One by one, the Phillies players walked up to Roy Halladay and shook his hand. Halladay's smile was the widest it has been since he joined the team.
The righthander purchased around 60 Baume & Mercier watches to commemorate his perfect game May 29. He gave out the watches as gifts to everyone in the clubhouse — all of the players who were on the active roster then, the entire coaching staff, all clubhouse personnel (including bat boy Rob DiClementi), training and video staff as well as public relations officials.
The watches were enclosed in brown boxes with an inscription on the front: "We did it together. Thanks, Roy Halladay."
"Unbelievable," Raul Ibanez said as he opened his. "Wow."
It's not unusual for a pitcher to reward his teammates for a milestone like a perfect game. Halladay went beyond that.
Each watch was engraved on the back with the date of the game and the linescore. Every watch was personalized, the person's name engraved on the back of their watch.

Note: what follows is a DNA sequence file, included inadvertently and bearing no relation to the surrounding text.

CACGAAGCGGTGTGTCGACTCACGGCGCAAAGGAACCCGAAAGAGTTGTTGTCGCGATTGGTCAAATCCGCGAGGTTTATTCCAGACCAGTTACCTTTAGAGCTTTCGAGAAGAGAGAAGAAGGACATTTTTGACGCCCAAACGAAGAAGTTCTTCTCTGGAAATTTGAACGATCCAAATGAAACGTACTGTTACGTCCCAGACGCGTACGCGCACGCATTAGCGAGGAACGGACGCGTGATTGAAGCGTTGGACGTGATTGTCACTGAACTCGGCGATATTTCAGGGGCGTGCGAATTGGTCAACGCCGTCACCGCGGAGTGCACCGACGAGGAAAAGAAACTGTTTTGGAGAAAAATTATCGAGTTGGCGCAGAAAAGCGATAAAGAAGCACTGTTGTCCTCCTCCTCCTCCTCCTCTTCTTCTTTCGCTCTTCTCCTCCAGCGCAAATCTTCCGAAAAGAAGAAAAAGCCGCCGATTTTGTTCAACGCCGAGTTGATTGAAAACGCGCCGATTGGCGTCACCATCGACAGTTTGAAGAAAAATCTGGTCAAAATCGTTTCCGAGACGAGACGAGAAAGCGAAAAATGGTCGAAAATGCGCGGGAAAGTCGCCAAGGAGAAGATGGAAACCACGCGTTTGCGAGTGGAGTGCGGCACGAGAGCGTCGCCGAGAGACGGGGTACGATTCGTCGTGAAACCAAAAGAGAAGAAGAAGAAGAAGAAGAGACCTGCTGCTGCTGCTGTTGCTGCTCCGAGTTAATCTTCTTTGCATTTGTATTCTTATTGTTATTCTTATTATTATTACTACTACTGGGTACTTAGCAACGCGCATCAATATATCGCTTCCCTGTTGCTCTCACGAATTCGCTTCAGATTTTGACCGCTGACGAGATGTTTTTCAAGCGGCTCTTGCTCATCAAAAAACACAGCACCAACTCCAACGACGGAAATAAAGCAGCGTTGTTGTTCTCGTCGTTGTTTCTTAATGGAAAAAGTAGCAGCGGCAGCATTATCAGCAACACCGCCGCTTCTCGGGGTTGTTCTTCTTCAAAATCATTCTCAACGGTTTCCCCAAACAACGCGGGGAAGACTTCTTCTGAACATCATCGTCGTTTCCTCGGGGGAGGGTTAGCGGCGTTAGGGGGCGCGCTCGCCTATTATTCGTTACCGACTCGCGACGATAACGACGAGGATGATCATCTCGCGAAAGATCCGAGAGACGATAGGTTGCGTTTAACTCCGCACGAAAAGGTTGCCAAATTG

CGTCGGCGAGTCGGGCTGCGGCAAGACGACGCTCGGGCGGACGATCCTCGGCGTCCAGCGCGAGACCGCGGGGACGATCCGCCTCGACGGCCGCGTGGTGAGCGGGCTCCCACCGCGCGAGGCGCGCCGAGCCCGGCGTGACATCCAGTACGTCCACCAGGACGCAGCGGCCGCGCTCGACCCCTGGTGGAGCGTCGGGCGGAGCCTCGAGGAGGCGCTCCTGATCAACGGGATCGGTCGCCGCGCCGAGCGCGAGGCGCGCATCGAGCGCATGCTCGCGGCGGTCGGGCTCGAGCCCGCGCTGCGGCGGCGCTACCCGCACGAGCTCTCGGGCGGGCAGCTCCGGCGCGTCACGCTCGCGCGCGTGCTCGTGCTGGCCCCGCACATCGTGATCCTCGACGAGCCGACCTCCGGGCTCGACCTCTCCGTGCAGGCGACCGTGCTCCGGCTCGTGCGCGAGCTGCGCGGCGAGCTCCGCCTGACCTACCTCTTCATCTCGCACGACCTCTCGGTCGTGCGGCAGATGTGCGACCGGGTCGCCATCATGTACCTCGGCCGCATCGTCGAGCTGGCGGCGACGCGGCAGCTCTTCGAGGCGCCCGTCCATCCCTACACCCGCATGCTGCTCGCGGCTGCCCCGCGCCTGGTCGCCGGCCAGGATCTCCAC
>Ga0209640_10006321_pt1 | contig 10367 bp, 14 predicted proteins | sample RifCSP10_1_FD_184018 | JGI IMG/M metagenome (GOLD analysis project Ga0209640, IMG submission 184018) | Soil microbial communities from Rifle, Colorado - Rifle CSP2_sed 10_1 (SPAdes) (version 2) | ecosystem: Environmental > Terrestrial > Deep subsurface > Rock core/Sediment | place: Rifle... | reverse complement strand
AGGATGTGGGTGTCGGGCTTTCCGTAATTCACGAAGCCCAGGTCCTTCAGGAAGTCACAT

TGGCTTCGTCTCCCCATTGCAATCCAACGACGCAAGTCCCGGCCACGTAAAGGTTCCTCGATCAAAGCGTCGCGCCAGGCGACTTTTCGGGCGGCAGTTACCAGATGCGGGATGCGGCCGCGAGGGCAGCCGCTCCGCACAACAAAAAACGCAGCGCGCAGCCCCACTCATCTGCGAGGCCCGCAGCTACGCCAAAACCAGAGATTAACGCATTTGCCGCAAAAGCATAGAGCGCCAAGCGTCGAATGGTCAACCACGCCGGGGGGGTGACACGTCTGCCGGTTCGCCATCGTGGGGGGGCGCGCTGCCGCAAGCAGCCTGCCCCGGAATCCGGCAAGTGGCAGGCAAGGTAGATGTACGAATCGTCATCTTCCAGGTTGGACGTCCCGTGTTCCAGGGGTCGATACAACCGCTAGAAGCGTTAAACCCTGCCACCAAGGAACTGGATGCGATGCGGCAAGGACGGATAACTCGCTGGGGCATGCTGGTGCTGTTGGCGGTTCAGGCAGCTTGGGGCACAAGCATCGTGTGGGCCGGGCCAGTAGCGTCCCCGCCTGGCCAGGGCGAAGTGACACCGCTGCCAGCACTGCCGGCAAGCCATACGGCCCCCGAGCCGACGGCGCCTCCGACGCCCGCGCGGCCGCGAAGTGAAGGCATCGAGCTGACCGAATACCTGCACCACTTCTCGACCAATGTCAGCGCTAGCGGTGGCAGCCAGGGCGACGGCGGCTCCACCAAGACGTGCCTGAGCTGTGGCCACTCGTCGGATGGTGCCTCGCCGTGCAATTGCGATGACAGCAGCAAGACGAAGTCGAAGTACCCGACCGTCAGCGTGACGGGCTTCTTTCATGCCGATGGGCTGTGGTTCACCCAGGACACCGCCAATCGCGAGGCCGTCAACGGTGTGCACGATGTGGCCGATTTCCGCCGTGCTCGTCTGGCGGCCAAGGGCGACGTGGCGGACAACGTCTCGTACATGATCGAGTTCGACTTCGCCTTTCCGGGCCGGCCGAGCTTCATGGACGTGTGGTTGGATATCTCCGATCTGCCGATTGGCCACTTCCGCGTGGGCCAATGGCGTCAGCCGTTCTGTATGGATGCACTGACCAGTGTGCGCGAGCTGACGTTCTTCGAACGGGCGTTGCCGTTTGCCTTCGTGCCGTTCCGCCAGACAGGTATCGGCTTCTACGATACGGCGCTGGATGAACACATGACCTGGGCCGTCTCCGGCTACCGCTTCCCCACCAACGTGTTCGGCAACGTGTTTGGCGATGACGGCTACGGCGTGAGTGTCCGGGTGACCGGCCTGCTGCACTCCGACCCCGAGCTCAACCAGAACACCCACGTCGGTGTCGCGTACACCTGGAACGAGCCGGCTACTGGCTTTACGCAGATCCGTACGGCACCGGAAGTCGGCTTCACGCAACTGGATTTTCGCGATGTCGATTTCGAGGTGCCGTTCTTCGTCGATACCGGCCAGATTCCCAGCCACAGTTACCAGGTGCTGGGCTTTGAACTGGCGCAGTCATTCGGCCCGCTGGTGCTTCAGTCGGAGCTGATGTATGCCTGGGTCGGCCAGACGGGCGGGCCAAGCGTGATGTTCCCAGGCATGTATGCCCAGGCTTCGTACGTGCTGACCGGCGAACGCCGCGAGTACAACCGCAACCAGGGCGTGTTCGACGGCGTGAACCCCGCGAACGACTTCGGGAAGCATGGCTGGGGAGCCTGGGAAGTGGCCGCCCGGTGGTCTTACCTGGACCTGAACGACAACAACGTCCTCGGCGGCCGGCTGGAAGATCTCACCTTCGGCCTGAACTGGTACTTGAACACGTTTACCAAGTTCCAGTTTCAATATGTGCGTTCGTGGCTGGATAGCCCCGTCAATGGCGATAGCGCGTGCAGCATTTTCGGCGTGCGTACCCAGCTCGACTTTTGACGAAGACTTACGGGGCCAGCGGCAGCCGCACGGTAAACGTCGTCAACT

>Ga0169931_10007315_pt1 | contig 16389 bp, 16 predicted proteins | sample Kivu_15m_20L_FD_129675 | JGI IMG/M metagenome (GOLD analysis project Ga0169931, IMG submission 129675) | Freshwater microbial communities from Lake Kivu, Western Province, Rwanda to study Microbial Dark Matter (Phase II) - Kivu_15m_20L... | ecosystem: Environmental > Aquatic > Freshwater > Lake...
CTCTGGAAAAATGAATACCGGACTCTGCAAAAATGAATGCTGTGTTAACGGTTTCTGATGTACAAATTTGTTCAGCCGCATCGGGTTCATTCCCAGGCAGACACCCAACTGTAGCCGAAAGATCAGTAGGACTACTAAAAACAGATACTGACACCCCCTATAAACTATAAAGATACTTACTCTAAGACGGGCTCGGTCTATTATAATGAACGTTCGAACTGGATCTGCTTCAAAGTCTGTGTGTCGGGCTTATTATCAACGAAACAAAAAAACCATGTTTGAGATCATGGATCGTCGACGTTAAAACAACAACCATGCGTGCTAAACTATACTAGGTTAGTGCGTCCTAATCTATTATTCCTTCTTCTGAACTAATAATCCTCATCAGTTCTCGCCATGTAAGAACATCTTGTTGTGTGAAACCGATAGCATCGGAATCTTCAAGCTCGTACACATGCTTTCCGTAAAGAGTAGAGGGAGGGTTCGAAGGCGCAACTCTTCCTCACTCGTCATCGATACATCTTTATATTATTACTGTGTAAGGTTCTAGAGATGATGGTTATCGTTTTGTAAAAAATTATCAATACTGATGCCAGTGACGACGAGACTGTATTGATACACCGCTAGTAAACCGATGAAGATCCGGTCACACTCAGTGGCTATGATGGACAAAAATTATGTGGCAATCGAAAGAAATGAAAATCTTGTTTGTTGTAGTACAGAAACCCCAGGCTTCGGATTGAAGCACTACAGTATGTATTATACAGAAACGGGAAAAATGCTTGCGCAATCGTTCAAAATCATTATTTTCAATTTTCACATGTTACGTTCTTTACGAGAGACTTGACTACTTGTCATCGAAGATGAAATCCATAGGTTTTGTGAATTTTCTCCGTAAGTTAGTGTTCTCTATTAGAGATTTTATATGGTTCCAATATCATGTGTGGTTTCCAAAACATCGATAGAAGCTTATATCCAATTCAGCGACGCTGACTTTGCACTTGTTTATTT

"That's awesome," Ryan Howard said, as he inspected the thick instruction manual that came with every watch.
Howard joked that if he reaches 500 home runs, he'll send a watch to every pitcher that served up a long ball.
"Hey, we pitchers can be very generous people," reliever Chad Durbin said from across the room.
A little more than an hour before first pitch, the players sat at their lockers, finagling with the watches. Halladay, from the corner of the room, watched and smiled.
Brad Lidge shook his head in disbelief. He wasn't even in Miami the night Halladay threw the perfect game. Instead, he was pitching in a rehab game 100 miles north in Port St. Luice, Fla. He didn't mind the gift.
Said Lidge: "We have to do it again now, right?"